I think I'm going to start posting regular gender-related anecdotes from my life. Heaven knows, I have a lot of them now that I'm back in good ol' Provo.
The other day in concert choir, our conductor suddenly insisted that all the men evacuate the rehearsal hall. This is highly unusual; we never get out early. She did not explain why she had decided to do this, or what we women were going to do once the boys were gone. She shooed them out hurriedly and hollered at the few men who lingered. It was clear that she did not want any man to be present for the unannounced proceedings. Once she was sure there was no man within hearing distance, she proceeded to give us The Talk. No, not that talk. She informed us that a few men in concert choir had come to her and complained about the attire of the concert choir women. They had claimed that they felt the need to avert their eyes at times to keep their thoughts clean. Our conductor then laid down the law as to what manner of dress was appropriate and what was inappropriate; let's just say the words "cleavage" and "well endowed" were used frequently. She assured us that she did not believe any of us were dressing immodestly on purpose; we just need to be sure that the clothes we choose will not shift and expose . . . things . . . as we progress through the day. She insisted that the boys need us to dress modestly so they can fully contribute to concert choir. She brought it home with a plea for us to remember that our musical messages can only be conveyed through the Spirit, and that immodest dressing can detract from that because the boys are less focused and less able to feel that Spirit.
At this point I raised my hand. I said I don't like the idea that our motivation for dressing modestly should be to "help the men"; we all have agency, and the thought that I am the guilty party for another person's sins doesn't sit well in my brain. I then gave my reason for dressing modestly: self-respect. Our conductor agreed with me partly, but still stood by her assertion that the men need our cooperation. I left the hall a bit disgruntled, uncomfortable, and hurt. A strong, thoughtful, accomplished woman I admire had just committed a cardinal sin in my book. She had aligned herself (whether consciously or unconsciously) with the phrase "boys will be boys". That men have certain characteristics that cannot be helped. Needless to say, I was rather disappointed.
The memory of this event festered in my mind all week. The more I've thought about it, the more outraged I've become. I'm not so much angry at our conductor, or even at the men who complained. I'm angry at the prevalence of this misguided viewpoint. It is not a woman's responsibility to keep the men around her from thinking bad thoughts. I realized that when men gripe about the terrible women who don't dress modestly, they are admitting that they objectify the female body. They are essentially saying that when certain physical lines are crossed, a woman inevitably becomes a sex object, and they then hold little responsibility for their unclean thoughts. Herein lies the real problem: the human body is hyper-sexualized. I once heard the tale of a particularly horrifying achievement days modesty activity. During this activity, adult leaders actually drew garment lines on pre-pubescent girls. As if to say, "these are the magic lines that, when crossed, automatically turn you (a child) into an object of lust." What does this tell young girls about their worth and purpose? This also debases men, and robs them of their agency.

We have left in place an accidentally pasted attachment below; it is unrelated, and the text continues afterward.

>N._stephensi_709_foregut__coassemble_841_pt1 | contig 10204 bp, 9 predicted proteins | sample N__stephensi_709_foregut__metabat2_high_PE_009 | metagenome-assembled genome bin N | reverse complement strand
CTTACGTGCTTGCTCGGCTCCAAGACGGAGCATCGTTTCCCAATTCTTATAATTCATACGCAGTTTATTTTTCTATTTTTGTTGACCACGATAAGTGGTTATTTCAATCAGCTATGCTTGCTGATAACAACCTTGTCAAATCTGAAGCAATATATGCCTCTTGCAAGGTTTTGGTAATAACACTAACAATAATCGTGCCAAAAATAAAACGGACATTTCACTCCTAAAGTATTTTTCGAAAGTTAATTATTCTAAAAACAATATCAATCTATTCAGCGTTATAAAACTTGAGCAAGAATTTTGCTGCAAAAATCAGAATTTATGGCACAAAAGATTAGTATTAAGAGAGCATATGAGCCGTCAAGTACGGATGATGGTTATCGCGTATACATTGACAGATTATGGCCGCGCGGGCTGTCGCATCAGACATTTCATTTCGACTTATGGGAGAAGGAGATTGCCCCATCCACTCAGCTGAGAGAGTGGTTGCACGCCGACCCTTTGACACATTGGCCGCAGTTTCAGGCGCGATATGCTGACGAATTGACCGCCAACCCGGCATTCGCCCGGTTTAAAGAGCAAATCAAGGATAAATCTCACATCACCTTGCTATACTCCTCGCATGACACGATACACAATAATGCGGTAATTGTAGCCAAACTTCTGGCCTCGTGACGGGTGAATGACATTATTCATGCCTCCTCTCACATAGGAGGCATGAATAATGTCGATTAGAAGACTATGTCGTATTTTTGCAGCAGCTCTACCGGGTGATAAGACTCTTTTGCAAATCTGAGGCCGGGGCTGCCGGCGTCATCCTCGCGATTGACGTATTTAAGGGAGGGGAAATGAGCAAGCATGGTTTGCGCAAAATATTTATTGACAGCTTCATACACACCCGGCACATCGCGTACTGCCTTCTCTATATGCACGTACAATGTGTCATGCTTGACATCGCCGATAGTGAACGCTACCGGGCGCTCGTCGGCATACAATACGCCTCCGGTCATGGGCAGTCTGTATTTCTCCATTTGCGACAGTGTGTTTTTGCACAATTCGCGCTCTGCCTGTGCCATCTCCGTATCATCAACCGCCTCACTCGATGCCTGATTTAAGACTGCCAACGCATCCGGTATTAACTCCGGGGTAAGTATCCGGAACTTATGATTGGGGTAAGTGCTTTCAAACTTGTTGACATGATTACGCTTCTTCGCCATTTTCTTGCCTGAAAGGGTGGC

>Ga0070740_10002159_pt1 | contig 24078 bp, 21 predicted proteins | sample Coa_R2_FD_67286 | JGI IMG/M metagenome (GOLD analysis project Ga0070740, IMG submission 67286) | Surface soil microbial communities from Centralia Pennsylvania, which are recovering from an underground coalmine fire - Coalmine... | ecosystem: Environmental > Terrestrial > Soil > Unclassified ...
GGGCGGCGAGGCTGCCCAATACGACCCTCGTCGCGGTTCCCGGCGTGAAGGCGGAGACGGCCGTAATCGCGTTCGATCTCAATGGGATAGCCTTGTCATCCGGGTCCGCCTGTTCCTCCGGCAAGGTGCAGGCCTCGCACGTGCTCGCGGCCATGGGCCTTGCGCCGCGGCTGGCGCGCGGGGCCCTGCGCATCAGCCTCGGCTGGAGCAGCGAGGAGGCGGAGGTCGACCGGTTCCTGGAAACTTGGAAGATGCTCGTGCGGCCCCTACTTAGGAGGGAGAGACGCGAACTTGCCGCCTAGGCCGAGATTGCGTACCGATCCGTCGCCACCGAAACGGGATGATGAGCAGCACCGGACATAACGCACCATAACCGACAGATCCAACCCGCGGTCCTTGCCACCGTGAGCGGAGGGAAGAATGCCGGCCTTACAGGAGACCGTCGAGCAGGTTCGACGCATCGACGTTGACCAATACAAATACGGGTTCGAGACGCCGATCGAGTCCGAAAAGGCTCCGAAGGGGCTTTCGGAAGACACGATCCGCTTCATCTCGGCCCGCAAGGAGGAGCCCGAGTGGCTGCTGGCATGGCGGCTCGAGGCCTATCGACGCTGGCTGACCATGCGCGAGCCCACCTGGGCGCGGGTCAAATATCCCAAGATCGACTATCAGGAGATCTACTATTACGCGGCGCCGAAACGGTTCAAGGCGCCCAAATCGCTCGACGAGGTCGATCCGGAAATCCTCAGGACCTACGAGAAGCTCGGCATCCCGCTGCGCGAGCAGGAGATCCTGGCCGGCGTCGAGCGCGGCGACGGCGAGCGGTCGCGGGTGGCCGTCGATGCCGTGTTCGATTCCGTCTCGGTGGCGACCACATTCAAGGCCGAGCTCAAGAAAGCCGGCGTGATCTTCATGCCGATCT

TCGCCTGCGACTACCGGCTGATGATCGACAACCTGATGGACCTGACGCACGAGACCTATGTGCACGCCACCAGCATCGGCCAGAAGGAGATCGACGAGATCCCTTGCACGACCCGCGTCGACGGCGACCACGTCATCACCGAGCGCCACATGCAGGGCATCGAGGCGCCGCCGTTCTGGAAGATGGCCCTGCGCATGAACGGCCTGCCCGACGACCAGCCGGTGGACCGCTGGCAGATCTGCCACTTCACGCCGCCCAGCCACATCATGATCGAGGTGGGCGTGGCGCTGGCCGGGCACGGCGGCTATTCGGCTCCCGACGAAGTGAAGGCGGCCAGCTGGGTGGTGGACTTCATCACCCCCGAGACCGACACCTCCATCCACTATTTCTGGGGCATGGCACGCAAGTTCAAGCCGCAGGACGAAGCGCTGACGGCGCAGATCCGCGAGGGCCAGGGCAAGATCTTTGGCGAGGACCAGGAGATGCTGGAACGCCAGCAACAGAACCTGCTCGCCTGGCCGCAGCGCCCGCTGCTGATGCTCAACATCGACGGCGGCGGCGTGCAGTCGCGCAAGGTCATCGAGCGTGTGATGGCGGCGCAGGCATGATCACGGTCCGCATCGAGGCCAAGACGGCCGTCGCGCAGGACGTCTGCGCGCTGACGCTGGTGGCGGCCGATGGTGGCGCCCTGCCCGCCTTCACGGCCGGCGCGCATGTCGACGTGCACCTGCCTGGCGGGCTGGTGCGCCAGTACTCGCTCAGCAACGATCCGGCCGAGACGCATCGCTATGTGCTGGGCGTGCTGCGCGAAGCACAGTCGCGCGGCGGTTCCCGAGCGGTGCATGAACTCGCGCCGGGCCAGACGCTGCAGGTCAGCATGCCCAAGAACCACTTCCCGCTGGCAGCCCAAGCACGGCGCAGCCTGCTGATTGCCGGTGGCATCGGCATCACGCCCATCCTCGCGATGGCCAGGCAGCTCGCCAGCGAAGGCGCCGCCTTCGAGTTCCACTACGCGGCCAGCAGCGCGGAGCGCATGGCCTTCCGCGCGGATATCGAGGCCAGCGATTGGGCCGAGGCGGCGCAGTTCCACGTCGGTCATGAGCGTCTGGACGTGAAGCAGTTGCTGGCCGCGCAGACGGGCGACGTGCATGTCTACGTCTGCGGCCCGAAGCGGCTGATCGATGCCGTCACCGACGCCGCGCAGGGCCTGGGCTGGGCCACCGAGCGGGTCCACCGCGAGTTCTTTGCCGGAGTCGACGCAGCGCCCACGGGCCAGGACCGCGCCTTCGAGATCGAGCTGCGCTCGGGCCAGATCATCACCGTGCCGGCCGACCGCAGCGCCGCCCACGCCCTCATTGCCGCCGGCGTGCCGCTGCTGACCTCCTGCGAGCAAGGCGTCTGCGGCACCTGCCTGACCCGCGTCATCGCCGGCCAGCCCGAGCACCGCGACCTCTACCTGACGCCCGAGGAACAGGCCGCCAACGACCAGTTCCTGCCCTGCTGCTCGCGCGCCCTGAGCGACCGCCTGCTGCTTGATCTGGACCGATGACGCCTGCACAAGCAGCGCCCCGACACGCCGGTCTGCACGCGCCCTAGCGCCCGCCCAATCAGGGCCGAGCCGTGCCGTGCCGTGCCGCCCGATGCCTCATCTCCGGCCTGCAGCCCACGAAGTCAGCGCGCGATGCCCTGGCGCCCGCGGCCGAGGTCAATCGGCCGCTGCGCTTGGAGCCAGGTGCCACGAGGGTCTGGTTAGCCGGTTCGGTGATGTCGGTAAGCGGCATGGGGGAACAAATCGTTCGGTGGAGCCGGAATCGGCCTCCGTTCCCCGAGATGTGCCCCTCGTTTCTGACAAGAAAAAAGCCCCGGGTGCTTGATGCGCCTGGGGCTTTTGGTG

Living in Germany was enlightening. The human body is viewed quite differently there. They espouse the Freikörperkultur, or Free Body Culture (Husband and I wanted to participate, but sadly never had the opportunity). Nudity is tolerated in many public places. It is so different from America. It is rare to see a clothed child at a waterfront venue, and many adult men and women also walk around in the buff. The best part is that no one cares. The ones who bare it all do not have "ideal" bodies (because the "ideal" does not exist), but they are not embarrassed. No one is viewing them as sex objects. The general consensus is "hey, we all have one". The human body is fantastic and useful in a number of ways, but for some reason, we here in America focus heavily on only one of those numerous capabilities (even in children, which I believe feeds the pedophilia epidemic).
We in the church are not immune to this mindset. When we insist that women dress a certain way so boys don't have inappropriate thoughts, we are treating the symptoms, but not the cause. I view Zion as a place where every person dresses modestly out of self-respect and practicality, so that modesty need not have such concrete lines associated with it. But more so, I see Zion as a place where respect and equality reign supreme; where, even when someone bares their body, it doesn't matter because no one sees that body as a tool to use for their own gratification. I guess we don't live in Zion. Is it impossible to teach ourselves not to objectify ourselves or others? Are we so fallen that there is no hope of escaping the tendency to hyper-sexualize? Can we not put off this aspect of the natural man? I believe that if we teach modesty to both sexes from this point of view, we can begin to combat one of the wiliest tricks of the adversary and better appreciate our full worth as the children of God.